There is a growing agreement among users, preparers and advisers that risk reporting needs to improve; better risk reporting is integral to better governance. The question of how best to balance what investors and other users want to see in a risk report with what organisations are willing to disclose, however, remains to be answered. In particular, organisations are reluctant to disclose anything that might threaten competitive advantage or to discuss potential risks in detail in case this alarms stakeholders (especially providers of finance). The result, too often, is a boilerplate, generic risk report that serves no one’s interest. Shareholders and stakeholders are entitled to better information.
In 2014, ACCA conducted research to identify how the quality and value of risk reporting can be improved. Through a series of interviews with investors and regulators, as well as preparers of risk reports, the research examined current practice in risk reporting, the barriers to better risk reporting, the wishes of users, and the concerns of preparers. This report summarises the main messages that emerged.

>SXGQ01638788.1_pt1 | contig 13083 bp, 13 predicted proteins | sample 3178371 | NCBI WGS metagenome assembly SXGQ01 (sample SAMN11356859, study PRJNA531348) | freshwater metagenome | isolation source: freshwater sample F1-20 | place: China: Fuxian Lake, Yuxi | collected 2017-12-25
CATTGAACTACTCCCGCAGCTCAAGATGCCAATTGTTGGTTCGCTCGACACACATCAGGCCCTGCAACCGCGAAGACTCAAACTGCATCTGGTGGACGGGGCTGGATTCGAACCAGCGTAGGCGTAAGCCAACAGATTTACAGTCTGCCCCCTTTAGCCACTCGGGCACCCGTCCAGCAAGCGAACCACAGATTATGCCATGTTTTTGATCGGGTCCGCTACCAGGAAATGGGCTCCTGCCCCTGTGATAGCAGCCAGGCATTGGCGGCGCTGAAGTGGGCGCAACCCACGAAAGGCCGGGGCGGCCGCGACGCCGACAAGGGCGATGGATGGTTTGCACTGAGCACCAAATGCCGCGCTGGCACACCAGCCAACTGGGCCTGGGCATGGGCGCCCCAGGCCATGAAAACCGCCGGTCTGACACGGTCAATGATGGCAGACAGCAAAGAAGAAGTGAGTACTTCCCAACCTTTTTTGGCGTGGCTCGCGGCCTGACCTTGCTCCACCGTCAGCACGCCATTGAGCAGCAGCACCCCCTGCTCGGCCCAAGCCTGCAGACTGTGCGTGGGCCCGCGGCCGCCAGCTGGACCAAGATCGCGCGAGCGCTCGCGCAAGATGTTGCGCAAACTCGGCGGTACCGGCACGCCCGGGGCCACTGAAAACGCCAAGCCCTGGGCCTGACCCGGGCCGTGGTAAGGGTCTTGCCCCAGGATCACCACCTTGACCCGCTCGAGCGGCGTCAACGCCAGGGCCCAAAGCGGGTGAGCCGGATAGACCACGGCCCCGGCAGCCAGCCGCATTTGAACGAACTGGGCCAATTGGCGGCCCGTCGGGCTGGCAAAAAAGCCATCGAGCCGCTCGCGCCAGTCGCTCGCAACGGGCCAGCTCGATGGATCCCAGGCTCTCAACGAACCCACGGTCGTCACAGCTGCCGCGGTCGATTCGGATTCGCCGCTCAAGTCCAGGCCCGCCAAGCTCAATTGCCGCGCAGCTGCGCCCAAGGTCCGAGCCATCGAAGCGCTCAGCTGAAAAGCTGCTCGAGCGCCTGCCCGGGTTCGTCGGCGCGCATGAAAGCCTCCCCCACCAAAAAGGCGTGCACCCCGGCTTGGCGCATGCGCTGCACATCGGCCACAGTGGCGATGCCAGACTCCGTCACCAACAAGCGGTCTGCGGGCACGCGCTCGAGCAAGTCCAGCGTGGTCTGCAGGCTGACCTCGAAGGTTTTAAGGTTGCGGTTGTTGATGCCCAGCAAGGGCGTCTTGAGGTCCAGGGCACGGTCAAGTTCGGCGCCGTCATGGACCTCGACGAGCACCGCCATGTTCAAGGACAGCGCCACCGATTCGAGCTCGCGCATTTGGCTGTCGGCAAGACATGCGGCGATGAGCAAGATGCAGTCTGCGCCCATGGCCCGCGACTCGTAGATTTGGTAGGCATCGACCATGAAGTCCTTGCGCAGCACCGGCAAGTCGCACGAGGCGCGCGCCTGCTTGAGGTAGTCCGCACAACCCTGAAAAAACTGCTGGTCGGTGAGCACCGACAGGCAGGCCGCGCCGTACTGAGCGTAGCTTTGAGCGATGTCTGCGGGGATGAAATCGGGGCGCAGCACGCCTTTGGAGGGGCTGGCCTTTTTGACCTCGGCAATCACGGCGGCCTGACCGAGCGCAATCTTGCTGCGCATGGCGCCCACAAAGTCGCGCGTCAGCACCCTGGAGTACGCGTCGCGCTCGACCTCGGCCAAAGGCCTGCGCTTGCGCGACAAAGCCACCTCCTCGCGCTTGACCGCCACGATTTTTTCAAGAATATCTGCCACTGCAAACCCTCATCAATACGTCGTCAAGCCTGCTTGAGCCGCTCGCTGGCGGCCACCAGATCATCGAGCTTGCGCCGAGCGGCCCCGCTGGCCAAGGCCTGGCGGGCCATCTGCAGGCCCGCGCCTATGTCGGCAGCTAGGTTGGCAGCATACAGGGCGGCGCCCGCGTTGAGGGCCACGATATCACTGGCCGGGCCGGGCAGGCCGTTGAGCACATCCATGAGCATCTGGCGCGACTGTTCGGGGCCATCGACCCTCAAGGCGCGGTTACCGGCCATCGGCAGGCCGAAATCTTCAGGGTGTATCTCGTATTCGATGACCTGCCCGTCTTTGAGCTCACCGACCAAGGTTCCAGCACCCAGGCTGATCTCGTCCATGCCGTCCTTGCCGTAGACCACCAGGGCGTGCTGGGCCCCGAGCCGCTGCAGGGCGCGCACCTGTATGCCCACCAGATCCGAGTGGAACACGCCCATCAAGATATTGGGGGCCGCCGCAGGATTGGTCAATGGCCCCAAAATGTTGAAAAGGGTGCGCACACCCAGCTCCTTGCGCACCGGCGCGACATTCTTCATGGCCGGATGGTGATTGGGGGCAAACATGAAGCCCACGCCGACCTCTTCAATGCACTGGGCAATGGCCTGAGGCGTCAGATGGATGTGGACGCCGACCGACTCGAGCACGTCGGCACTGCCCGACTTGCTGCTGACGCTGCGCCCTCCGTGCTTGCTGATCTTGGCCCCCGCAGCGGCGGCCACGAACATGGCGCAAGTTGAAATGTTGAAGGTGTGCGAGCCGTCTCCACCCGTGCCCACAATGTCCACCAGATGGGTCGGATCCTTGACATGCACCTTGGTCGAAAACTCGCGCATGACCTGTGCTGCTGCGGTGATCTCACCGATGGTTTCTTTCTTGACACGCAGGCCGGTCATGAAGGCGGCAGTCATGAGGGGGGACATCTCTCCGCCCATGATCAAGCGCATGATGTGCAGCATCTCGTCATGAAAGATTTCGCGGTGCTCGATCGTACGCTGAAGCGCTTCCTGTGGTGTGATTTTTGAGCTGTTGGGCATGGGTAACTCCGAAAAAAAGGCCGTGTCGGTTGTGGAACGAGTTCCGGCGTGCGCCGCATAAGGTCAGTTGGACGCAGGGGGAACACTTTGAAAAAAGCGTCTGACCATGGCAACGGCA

It is clear that, as a discipline, risk reporting is still evolving and that users and preparers are still negotiating what the former want to know and what the latter want to provide. We hope that this report helps to inform that debate.